Bill offers immunity in overdose incidents
When Tracy Luke’s son died from a heroin overdose last year, it took nine hours before anyone called 911. It took so long, she said, because the people he was using with didn’t want to get in trouble with police.
She’s hoping pending legislation in Harrisburg will help another mother avoid learning her son or daughter is dead from an overdose.
“It took a long time to be able to breathe again,” said Luke, 43, of Altoona. Her 25-year-old son, R.J. Beard, died in Indiana County in the early morning hours of July 8 after injecting heroin, an addiction he struggled with and tried to kick for several years. He was clean, in fact, leading up to the night he overdosed while in a bathtub, a night she recalled waking suddenly at 3:33 a.m. with an unshakable feeling that something was terribly wrong.
Her son’s time of death was between 3 and 4 a.m., but it
wasn’t until early the next afternoon that anyone called the authorities.
Luke said she supports a bill, co-sponsored by Rep. Mike Fleck, R-Huntingdon, that includes immunity from arrest and prosecution for anyone who seeks medical assistance for an overdose victim as well the person who overdoses.
Along with the good Samaritan law, the bill also provides a mechanism to provide drugs like naloxone, sold under the name Narcan, to nonmedical professionals such as family members of opiate users, as well as to direct the Department of Health to implement programs and measures to further address drug overdoses.
Good Samaritan bill
House Bill 2090 passed out of the Human Services Committee on Tuesday without opposition and is now before the House, and although he hasn’t looked closely at the proposed law and therefore can’t say how he would vote, Rep. John McGinnis, R-Altoona, called call the concept of a good Samaritan law “eminently sensible” when it comes to drug overdose situations.
“We don’t want to unnecessarily lose lives when people are worried about prosecution when all they do is call 911,” said McGinnis, who noted the surge in heroin use across the state is troubling. McGinnis said he would probably vote for the bill but said there would be plenty of fact-gathering and people to hear from in the meantime.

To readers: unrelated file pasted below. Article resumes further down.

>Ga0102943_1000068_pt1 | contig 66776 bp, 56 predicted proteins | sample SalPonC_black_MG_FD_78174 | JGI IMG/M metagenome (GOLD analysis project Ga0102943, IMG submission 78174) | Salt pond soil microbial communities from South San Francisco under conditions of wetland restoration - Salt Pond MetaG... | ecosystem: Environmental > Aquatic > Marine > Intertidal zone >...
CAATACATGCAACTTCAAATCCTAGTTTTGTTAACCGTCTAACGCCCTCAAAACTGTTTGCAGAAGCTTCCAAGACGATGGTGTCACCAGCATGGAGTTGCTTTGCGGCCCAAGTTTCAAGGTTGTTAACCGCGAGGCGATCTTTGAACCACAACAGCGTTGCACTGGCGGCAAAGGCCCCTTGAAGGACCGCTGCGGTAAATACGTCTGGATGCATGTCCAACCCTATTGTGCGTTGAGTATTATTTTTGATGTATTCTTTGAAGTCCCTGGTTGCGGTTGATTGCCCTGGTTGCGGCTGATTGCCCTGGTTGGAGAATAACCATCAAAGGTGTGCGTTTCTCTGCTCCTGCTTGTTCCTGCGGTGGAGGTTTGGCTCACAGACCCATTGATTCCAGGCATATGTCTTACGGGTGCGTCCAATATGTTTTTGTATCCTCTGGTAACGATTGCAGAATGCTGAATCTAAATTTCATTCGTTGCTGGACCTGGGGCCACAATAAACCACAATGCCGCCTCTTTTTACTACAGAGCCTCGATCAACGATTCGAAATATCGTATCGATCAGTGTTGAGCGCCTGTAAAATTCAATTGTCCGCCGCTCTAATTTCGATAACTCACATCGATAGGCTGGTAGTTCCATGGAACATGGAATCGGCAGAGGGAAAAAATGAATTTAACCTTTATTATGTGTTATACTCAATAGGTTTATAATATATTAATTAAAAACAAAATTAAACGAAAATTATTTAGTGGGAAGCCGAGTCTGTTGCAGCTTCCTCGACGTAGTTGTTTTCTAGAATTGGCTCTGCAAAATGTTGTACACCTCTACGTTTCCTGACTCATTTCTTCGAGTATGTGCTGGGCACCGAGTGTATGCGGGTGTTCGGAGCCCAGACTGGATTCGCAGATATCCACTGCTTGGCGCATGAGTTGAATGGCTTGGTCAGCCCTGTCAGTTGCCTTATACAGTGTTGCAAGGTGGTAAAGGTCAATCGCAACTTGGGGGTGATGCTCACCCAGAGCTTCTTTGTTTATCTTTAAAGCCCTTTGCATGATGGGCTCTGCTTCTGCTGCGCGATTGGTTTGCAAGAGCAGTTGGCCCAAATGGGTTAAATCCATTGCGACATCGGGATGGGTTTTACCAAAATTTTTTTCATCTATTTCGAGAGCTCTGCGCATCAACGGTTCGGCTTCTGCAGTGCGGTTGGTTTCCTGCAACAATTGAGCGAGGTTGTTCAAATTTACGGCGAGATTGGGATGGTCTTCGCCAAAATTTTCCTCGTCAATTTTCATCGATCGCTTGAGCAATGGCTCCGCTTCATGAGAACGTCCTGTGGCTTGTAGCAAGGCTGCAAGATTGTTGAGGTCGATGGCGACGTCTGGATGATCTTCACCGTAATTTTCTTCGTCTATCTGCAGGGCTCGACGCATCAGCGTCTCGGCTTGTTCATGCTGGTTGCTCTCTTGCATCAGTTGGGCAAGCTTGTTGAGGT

Rep. Jerry Stern, R-Martinsburg, agreed with the concept of removing a disincentive that might keep people from seeking medical help when someone overdoses.
“It didn’t make sense to me that you were risking an arrest just to save a person’s life,” said Stern, who added that if someone is responsible enough to call 911 or try to get help for an overdose victim, then they deserve consideration under the circumstances.
Naloxone a concern
As for putting drugs like naloxone in the hands on nonmedical professionals, Stern said he was wary. Any such system would have to be well-monitored and restricted, he said, although he wanted to learn more about it before making up his mind.
McGinnis said he also had concerns about supplying naloxone to other nonmedical professionals such as police, who McGinnis said shouldn’t have to worry about the possible legal implications or other burdens that might come with it.
“I’d have to hear from the law enforcement community as to how they feel about it,” McGinnis said.
Blair County drug prosecutor, Assistant District Attorney Pete Weeks, said he wasn’t familiar with the particular bill, but said from a prosecutor’s standpoint, there would be some concerns, one of which is the potential for a good Samaritan law to hamper one positive effect of the criminal justice system on opiate addicts – it often spurs them to seek treatment. Weeks said he would have to look more closely at the bill and discuss it with District Attorney Richard Consiglio before he could say much about the issue.
“Obviously, we want people to call 911 to save a life,” Weeks said. Still, removing the threat of prosecution also means less of a wakeup call to drug users in the event of an overdose, and Weeks pointed out that it often takes legal action to compel people to go into a drug treatment program.